Notes on Antique Decor & Ethnic Fashion | Wovensouls Art Gallery
“Yeh Benaras Hai”
Literally it means “This is Banaras” but the tone included pride and an assurance – a way of saying “Don’t worry – it’s okay – this is Banaras – there is no need to worry”.
This is the call I heard 3 or 4 times when the locals sitting around saw me gawking at some sight that I found interesting as I walked through the lanes of Banaras.
Here are some of the interesting spots at which I managed to stop in my tracks, get out the phone & take some shots of this amazing city:
Reminded me of the Bihari salesman I’d met in Okinawa – he spoke Bhojpuri (a dialect of Hindi) and he spoke Japanese but did not speak English at all! To my unenlightened ignorant mind that had been moulded by the British-Raj legacy this had seemed mysterious!! Of course once I thought about it, I realised that it is the other option – of having English as an intermediate learning step when neither of his two worlds needed the language – that would have been completely absurd! Imagine a Frenchman needing to learn Sanskrit so that he could mastr German!??!
Similarly to find an advertisement that was crated to appeal to the Japanese and not the Europeans, surprised me.
Roadside shrines at every corner!
We went during the monsoon floods when the mighty Ganga was mightier than it had ever been in the past decade and the river was swollen well above the danger mark. The waters had climbed the ghat steps and gotten into the lanes – making our feet, ankles and calves very very wet.
But I didn’t mind.
Because along these wet paths, there were many delightful discoveries waiting.
Such as this evening school in which little boys learnt sanskrit shlokas and mantras from their guru!
Maybe someday I will join them as a student.
The floor-level windows of most houses along the lanes of Banaras, allow us all to become peeping-toms without much effort. And getting a glimpse of the inner lives of others is always interesting!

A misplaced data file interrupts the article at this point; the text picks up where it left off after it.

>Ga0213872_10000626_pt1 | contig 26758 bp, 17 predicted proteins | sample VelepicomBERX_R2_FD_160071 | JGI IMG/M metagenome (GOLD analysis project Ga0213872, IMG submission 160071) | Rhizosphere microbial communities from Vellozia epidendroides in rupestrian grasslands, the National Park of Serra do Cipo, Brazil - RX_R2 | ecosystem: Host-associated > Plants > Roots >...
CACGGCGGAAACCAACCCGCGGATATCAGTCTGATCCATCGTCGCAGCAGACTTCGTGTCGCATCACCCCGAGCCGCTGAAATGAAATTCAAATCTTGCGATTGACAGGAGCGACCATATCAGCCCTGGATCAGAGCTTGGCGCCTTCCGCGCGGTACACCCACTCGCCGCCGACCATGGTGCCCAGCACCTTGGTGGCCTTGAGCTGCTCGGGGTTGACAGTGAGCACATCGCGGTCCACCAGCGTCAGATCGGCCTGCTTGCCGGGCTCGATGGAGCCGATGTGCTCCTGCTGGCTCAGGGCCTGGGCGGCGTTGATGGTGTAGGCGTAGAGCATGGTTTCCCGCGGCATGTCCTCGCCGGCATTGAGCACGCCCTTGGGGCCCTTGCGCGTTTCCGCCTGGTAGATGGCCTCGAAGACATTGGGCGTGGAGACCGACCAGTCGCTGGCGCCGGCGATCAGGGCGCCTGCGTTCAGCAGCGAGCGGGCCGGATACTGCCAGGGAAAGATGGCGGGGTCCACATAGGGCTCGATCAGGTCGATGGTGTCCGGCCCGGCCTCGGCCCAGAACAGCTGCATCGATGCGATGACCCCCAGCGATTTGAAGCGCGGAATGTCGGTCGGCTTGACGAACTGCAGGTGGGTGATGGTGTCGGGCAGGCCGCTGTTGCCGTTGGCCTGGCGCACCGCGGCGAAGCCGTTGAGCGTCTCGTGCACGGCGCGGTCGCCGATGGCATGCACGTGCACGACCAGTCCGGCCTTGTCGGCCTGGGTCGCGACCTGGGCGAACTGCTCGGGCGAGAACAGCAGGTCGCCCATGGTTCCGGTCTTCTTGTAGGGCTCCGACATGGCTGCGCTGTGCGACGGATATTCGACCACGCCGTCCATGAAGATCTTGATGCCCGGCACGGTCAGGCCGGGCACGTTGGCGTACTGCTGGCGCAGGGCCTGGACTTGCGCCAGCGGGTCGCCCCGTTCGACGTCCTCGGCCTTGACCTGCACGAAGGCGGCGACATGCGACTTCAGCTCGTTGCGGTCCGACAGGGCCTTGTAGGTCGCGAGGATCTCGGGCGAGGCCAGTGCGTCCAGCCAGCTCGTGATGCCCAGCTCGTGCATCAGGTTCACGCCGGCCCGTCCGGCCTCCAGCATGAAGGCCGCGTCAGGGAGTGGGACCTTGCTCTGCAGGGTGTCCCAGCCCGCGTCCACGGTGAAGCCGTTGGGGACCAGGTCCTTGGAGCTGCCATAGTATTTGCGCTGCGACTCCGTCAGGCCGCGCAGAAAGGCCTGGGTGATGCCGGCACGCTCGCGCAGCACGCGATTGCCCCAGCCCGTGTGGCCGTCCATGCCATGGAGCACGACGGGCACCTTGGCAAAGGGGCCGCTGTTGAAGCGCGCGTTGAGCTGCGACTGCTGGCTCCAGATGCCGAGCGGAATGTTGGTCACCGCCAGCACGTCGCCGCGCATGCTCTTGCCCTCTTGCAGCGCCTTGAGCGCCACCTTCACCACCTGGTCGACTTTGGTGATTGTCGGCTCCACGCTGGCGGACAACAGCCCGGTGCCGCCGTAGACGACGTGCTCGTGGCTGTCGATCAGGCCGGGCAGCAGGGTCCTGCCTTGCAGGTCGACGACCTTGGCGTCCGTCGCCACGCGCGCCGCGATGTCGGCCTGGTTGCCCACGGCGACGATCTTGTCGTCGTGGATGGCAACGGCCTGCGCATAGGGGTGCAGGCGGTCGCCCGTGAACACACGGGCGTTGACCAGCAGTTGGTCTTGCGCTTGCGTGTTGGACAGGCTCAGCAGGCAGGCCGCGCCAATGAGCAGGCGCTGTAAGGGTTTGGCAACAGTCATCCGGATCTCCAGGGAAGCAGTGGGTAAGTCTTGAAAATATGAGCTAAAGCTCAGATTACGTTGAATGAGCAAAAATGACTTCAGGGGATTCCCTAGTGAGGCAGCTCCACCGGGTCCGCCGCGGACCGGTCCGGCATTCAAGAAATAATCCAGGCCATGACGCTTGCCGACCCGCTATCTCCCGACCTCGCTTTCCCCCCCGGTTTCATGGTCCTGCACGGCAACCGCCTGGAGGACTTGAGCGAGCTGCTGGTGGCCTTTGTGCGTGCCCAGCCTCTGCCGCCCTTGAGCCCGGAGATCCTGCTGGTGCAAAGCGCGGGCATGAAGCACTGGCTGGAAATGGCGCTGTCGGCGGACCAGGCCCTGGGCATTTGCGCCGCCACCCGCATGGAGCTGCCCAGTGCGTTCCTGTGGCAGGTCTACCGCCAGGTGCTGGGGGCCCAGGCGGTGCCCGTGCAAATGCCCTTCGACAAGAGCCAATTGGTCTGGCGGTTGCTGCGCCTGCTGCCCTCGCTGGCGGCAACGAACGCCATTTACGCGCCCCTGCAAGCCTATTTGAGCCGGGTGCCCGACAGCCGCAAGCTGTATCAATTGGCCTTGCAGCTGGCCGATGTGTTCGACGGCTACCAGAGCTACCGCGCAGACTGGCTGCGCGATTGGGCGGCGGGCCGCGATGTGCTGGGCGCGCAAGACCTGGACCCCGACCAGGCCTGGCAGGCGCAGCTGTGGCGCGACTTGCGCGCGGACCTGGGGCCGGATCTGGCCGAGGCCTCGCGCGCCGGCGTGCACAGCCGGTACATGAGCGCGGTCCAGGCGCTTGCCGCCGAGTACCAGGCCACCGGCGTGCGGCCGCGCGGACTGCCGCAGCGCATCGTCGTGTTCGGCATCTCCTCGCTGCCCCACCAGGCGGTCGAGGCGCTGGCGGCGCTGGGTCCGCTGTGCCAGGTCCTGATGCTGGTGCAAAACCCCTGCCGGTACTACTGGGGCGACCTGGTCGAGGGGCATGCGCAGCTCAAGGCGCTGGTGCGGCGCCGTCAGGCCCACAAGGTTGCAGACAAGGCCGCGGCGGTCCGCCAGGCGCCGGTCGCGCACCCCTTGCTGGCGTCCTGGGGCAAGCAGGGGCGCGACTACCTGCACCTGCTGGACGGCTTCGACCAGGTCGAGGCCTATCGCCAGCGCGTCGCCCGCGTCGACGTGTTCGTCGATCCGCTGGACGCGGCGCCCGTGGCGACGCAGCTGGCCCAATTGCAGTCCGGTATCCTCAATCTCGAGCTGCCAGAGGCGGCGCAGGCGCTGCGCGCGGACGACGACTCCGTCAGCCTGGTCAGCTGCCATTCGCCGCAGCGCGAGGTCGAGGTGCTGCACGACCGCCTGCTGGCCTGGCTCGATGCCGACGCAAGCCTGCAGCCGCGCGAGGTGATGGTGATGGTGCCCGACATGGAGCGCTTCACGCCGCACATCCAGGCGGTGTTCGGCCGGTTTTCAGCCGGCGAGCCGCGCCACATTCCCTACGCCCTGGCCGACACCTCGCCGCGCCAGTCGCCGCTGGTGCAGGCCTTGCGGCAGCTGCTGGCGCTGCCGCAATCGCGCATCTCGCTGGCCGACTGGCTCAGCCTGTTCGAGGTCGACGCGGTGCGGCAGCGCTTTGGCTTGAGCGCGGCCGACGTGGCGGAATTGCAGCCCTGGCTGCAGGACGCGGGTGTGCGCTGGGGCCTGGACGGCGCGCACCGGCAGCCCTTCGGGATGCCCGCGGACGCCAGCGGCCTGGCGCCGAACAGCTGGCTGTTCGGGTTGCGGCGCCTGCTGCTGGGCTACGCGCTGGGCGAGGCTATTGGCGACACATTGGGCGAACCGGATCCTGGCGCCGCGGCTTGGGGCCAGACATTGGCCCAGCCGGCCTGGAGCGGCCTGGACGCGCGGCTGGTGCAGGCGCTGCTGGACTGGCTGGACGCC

So in the picture below, a resident conducts his puja with arti inside is home.
He is not necesarily a priest – these are just normal people performing their morning prayers.
A better photo after some photoshop:
Here is a priest in another house:
What a contrast to have him entrenched in the traditional ways of life AND using modern technology!
The words “Yeh Benaras Hai”!!!! echo in my mind….
This man runs a little store near a temple. And while we rested there, he generously answered all my inquisitive questions and shared the story of why he had Mehndi on his hands. [The reason for my curiosity is that I had always believed that henna is used only by women.]
The henna is from the festival Raksha Bandhan when a sister ties a protective band called the Rakhi on the brother’s wrist in order to protect him. [In the days this custom came about the men went to battle and needed diving blessings such as these for protection. Today’s world is slightly different ….].
So in Benaras or perhaps all of UP the sisters also put henna on the brother’s hands during this festival! So so cute!!
All that I manage is to put a huge large teeka on my cousin brother’s forehead!!
Next year I shall *try* to add henna to our ritual!
This interaction was an eye-opener – for once again it had been proved that what I do not know about India is like an ocean and what I do know is a microscopic drop.
The season of festivals starts with Raksha Bandhan that is in July/ August and then one after the other the weeks are dotted with one festivity or another. So Raksha Bandhan was just over a few days ago – as evidenced by the man’s fading henna – and the next festival was just 2 days away – Janmashtami i.e. Lord Krishna’s birthday. This is celebrated with great excitement in many parts of India, including Benaras.
Now miniature idols of many of the Gods are kept in the home shrines of Hindus. And there are tiny little clothes for each tiny idol. And on the birthday, one of the things people do, is to decorate the shrine and get brand new clothes for the idol.